Shoulder season is April and May, as well as September and October. Surprisingly, the weather in Durban is often at its best during this time, and other areas simmer down from their scorching highs. Prices are lower and crowds are smaller. September and October see eruptions of flowers and blooms all around the country.
Winter is beautiful in most parts of the country. Cape Town experiences winter rain and is often a little cold and miserable, but still crisp and beautiful. Because of the warm Indian Ocean, Durban has spectacular weather in winter, often hovering around 20-25ºC with clear blue skies. Inland areas get quite chilly and the odd snowfall is not uncommon (it only lasts for a day though!). Prices are at an all time low and it is an ideal time for game viewing, as the animals are more active in the cooler weather.
Best time to go
Jun-Jul = Safari
Jan-Feb = Beach
With the possible exception of Christmas Day and New Year's Day, most tourist services and attractions are open on South African public holidays. In addition most city shopping centres, restaurants and entertainment venues remain open.
|1 Jan||New Year's Day|
|21 Mar||Human Rights Day|
|30 Mar||Good Friday|
|2 Apr||Family Day|
|27 Apr||Freedom Day|
|1 May||Workers' Day|
|16 Jun||Youth Day|
|9 Aug||National Women's Day|
|24 Sep||Heritage Day|
|16 Dec||Day of Reconciliation|
|17 Dec||Day of Reconciliation Holiday|
|25 Dec||Christmas Day|
|26 Dec||Day of Goodwill|
Visa & Travel docs
Travellers from most Commonwealth countries (excluding New Zealand), most Western European nations, Japan and the USA receive a free, 90-day visitor's permit on arrival. These travellers do not need a visa to enter South Africa. A valid passport is essential with at least two empty pages. You generally will need to show return or onward travel arrangements. Children aged under 18 must show an unabridged birth certificate (showing both parents details).
Some countries do, however, need a visa. Visas are not issued upon entry, they must be attained beforehand. It is advised that you clarify this before you leave, the Department of Home Affairs office has a comprehensive list of countries that do not require visas. http://www.dha.gov.za/index.php/immigration-services/exempt-countries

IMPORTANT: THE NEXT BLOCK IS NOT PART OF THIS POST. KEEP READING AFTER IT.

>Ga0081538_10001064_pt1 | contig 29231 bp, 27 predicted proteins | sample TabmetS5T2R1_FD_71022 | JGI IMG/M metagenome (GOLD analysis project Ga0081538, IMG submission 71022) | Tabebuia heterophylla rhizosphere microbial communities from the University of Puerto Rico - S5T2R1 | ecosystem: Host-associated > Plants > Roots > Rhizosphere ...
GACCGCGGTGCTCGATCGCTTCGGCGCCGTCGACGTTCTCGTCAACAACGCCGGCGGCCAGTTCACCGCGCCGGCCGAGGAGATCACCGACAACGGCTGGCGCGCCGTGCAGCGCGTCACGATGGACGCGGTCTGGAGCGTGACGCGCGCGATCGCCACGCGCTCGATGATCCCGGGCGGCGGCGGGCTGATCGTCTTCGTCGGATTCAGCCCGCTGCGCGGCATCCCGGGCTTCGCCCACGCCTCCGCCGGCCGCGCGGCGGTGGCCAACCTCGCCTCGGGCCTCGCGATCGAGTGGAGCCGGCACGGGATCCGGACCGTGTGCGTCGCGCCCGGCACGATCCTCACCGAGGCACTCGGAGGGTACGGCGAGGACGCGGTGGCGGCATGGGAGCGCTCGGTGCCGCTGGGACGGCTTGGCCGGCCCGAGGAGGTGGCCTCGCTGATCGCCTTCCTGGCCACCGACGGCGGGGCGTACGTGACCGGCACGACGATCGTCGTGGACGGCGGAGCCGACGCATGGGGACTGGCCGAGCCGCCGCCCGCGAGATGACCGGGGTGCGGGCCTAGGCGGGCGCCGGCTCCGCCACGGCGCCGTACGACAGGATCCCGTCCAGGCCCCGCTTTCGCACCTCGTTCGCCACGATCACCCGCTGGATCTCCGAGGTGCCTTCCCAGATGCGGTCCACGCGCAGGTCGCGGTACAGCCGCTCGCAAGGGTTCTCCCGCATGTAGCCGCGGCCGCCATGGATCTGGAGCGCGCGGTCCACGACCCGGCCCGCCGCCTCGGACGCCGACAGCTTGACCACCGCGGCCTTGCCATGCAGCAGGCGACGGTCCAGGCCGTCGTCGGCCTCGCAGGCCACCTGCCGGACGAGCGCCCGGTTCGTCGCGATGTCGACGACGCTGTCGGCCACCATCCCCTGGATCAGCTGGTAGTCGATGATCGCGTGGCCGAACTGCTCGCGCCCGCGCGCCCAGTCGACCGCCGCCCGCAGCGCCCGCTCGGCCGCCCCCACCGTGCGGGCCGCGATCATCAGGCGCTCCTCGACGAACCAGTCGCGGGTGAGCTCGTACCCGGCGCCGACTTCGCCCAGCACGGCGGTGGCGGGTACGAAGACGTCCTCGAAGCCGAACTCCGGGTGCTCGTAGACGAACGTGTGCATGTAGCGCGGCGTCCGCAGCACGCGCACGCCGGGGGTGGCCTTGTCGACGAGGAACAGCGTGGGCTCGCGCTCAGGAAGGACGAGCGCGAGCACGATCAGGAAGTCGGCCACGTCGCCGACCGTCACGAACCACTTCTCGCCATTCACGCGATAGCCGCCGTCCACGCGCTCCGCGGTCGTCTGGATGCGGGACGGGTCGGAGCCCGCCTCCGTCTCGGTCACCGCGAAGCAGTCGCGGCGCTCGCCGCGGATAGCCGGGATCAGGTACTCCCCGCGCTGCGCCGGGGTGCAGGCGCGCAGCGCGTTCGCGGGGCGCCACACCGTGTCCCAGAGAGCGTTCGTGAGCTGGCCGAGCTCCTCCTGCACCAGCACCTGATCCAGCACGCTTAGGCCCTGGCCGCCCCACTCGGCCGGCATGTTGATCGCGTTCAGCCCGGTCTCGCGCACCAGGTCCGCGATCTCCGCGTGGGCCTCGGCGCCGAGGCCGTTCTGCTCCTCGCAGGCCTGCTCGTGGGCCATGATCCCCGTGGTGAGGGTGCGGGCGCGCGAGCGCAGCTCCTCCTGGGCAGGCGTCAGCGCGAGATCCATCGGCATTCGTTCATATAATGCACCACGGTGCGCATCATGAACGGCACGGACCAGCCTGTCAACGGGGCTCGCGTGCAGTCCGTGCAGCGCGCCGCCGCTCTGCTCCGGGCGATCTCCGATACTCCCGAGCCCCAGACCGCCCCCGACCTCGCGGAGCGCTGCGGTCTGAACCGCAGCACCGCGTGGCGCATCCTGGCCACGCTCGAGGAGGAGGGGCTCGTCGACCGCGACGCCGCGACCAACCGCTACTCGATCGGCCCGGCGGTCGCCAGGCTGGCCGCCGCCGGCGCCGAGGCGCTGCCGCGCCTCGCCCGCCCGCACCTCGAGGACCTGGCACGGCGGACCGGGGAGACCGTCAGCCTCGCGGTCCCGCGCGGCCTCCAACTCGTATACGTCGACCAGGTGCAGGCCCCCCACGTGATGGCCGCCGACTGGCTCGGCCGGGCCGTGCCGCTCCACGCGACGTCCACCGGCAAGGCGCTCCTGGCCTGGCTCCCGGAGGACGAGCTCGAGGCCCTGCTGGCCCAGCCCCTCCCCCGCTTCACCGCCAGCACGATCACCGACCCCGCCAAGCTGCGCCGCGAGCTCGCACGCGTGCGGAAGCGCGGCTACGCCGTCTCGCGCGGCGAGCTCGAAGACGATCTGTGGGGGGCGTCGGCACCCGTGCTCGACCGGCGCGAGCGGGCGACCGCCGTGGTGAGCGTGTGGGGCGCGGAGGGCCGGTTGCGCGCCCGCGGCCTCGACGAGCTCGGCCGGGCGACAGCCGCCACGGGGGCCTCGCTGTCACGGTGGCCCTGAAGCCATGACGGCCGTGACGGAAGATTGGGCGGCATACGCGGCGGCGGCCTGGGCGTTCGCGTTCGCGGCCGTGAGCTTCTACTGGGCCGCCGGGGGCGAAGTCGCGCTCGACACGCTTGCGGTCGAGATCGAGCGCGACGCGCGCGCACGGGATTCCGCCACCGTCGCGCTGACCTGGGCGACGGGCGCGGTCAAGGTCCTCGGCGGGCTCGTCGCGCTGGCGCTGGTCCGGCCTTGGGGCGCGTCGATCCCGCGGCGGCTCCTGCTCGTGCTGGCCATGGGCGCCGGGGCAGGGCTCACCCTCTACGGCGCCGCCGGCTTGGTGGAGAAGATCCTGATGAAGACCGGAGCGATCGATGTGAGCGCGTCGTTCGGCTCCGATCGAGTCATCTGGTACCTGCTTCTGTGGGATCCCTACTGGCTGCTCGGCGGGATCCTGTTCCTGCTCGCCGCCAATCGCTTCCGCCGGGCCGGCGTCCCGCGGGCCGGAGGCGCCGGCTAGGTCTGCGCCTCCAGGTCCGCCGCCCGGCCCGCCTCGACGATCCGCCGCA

What to pack
We're generally laid back in South Africa, so no need to haul out your best silks and diamonds when you head to our shores. Here's some clothing advice when in South Africa:
Health & Safety
There are no compulsory vaccinations required to enter South Africa with exception of a yellow fever vaccination if you have been in a yellow fever area within the last 12 months.
The only major health risk you might face in South Africa is malaria, which is confined to small areas in the north-eastern parts of the country. Small pockets of the northern parts of the Kruger National Park fall under this area but the risk here is considered extremely low and it is not always necessary to take anti-malaria tablets. Remember as a precautionary measure to check with your accommodation what is recommended.
South Africa may have high crime statistics, but if you conduct yourself wisely, most tourists enjoy the country without any incident at all. Ensure that you lock away your passports and travel documents in a safe, which is usually provided by your accommodation. Don't flash around valuables and keep an eye on your belongings at all time. Majority of South Africa’s crime is opportunistic petty crime, so if you are vigilant about your belongings you should not have any problem.
South Africa has 3 world-class airports that receive international flights every day; Johannesburg, Durban and Cape Town. Most international airlines will have flights into one or all of these airports daily.
There are numerous budget carriers that offer domestic flights between the major cities for very reasonable rates; this is the fastest and safest way to span large distances, especially between Johannesburg and Cape Town, which is a 2-hour flight.
From the airports there are numerous shuttles and taxis that you can pick up upon arrival, there are also many different car hire options at each airport and in all major cities. Uber is another reliable and affordable option.
Our currency in South Africa is the South African Rand. You can easily convert your currency to rand at a bank or Forex Bureau, the airports and larger towns often have many different Forex options. You can also withdraw from an ATM, banks are available throughout South Africa. Be sure to check what international bank charges you will incur for withdrawals before you arrive. Major credit cards are usually accepted in hotels or restaurants, however, there may be a surcharge. It is advisable to have small amounts of cash for curios and tipping.